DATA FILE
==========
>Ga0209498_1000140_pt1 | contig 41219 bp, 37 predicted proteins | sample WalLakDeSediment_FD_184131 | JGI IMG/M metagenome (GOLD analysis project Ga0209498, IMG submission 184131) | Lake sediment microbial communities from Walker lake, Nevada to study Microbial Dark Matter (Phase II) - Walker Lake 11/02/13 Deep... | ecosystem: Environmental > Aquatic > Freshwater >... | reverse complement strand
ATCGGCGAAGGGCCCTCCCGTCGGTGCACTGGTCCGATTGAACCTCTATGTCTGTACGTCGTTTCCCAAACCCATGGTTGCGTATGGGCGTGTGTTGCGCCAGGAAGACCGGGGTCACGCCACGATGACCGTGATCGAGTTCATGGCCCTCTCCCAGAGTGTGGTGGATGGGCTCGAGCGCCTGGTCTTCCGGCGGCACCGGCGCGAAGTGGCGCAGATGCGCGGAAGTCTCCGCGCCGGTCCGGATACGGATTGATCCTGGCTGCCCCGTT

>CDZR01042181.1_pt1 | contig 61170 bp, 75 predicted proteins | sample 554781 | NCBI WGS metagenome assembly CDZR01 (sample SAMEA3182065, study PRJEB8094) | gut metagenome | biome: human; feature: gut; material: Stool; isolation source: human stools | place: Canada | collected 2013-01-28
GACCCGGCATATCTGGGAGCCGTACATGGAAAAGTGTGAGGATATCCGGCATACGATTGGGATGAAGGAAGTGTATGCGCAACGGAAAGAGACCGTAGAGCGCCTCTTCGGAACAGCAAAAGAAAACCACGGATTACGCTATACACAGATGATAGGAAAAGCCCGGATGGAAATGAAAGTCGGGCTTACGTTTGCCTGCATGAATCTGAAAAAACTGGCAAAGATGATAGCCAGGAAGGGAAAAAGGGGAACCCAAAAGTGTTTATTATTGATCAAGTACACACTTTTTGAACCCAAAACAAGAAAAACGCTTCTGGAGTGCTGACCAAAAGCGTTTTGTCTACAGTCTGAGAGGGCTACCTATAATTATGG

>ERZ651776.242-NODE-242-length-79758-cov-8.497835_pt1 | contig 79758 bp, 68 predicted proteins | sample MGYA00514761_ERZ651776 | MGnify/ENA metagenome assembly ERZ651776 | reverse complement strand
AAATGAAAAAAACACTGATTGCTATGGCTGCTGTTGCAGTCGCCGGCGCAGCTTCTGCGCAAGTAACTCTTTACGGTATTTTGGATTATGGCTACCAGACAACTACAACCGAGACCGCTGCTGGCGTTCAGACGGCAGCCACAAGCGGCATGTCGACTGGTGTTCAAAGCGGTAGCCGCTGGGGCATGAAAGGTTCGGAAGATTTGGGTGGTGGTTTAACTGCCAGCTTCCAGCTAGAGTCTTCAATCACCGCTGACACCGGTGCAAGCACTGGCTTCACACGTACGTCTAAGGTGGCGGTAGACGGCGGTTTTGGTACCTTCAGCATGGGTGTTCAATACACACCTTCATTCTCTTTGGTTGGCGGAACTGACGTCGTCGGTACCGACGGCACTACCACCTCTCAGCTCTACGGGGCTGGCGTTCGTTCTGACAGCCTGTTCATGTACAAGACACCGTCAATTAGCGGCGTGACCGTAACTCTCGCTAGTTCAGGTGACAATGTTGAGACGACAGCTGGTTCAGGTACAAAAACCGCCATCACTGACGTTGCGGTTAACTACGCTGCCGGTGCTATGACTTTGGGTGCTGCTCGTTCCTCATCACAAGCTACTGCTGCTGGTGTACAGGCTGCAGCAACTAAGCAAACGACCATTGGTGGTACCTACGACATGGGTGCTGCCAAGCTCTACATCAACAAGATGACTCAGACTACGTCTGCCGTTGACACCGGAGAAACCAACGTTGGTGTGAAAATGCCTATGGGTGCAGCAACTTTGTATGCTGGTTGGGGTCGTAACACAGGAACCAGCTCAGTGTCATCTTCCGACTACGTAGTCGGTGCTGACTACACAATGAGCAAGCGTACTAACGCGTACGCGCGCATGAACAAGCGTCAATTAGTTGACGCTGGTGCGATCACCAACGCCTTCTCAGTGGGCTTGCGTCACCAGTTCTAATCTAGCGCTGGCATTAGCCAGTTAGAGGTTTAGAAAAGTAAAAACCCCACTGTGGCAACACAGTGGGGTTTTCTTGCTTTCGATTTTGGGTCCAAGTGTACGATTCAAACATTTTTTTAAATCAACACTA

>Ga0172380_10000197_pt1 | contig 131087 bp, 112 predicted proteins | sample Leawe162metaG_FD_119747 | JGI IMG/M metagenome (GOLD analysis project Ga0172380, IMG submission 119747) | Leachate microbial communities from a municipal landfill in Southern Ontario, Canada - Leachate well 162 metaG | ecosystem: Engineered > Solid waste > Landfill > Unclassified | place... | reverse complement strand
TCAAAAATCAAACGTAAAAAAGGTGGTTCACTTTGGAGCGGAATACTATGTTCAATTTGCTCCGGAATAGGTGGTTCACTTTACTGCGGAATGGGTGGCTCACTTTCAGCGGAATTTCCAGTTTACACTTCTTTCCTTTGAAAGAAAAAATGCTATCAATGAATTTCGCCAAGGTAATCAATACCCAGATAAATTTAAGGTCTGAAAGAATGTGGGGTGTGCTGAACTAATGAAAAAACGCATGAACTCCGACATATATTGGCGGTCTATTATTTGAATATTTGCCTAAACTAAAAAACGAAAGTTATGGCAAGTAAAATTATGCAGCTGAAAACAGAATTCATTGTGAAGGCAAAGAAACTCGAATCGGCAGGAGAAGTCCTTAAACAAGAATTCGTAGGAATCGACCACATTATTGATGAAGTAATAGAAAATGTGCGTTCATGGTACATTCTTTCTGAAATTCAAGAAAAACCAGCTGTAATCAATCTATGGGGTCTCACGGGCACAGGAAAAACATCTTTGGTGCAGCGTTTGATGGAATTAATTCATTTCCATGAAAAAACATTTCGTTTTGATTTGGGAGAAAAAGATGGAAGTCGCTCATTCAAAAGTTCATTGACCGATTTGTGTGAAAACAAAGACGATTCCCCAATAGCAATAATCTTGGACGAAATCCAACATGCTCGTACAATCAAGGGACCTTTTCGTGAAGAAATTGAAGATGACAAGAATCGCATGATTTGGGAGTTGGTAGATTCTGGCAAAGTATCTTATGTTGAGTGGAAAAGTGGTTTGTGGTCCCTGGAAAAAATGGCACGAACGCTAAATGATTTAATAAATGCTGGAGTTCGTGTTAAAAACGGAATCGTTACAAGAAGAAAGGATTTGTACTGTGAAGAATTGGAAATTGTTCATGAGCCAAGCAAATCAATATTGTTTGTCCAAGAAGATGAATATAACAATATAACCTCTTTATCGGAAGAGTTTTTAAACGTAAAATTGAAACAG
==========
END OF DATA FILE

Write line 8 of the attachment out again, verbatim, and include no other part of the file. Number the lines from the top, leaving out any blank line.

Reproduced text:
TCAAAAATCAAACGTAAAAAAGGTGGTTCACTTTGGAGCGGAATACTATGTTCAATTTGCTCCGGAATAGGTGGTTCACTTTACTGCGGAATGGGTGGCTCACTTTCAGCGGAATTTCCAGTTTACACTTCTTTCCTTTGAAAGAAAAAATGCTATCAATGAATTTCGCCAAGGTAATCAATACCCAGATAAATTTAAGGTCTGAAAGAATGTGGGGTGTGCTGAACTAATGAAAAAACGCATGAACTCCGACATATATTGGCGGTCTATTATTTGAATATTTGCCTAAACTAAAAAACGAAAGTTATGGCAAGTAAAATTATGCAGCTGAAAACAGAATTCATTGTGAAGGCAAAGAAACTCGAATCGGCAGGAGAAGTCCTTAAACAAGAATTCGTAGGAATCGACCACATTATTGATGAAGTAATAGAAAATGTGCGTTCATGGTACATTCTTTCTGAAATTCAAGAAAAACCAGCTGTAATCAATCTATGGGGTCTCACGGGCACAGGAAAAACATCTTTGGTGCAGCGTTTGATGGAATTAATTCATTTCCATGAAAAAACATTTCGTTTTGATTTGGGAGAAAAAGATGGAAGTCGCTCATTCAAAAGTTCATTGACCGATTTGTGTGAAAACAAAGACGATTCCCCAATAGCAATAATCTTGGACGAAATCCAACATGCTCGTACAATCAAGGGACCTTTTCGTGAAGAAATTGAAGATGACAAGAATCGCATGATTTGGGAGTTGGTAGATTCTGGCAAAGTATCTTATGTTGAGTGGAAAAGTGGTTTGTGGTCCCTGGAAAAAATGGCACGAACGCTAAATGATTTAATAAATGCTGGAGTTCGTGTTAAAAACGGAATCGTTACAAGAAGAAAGGATTTGTACTGTGAAGAATTGGAAATTGTTCATGAGCCAAGCAAATCAATATTGTTTGTCCAAGAAGATGAATATAACAATATAACCTCTTTATCGGAAGAGTTTTTAAACGTAAAATTGAAACAG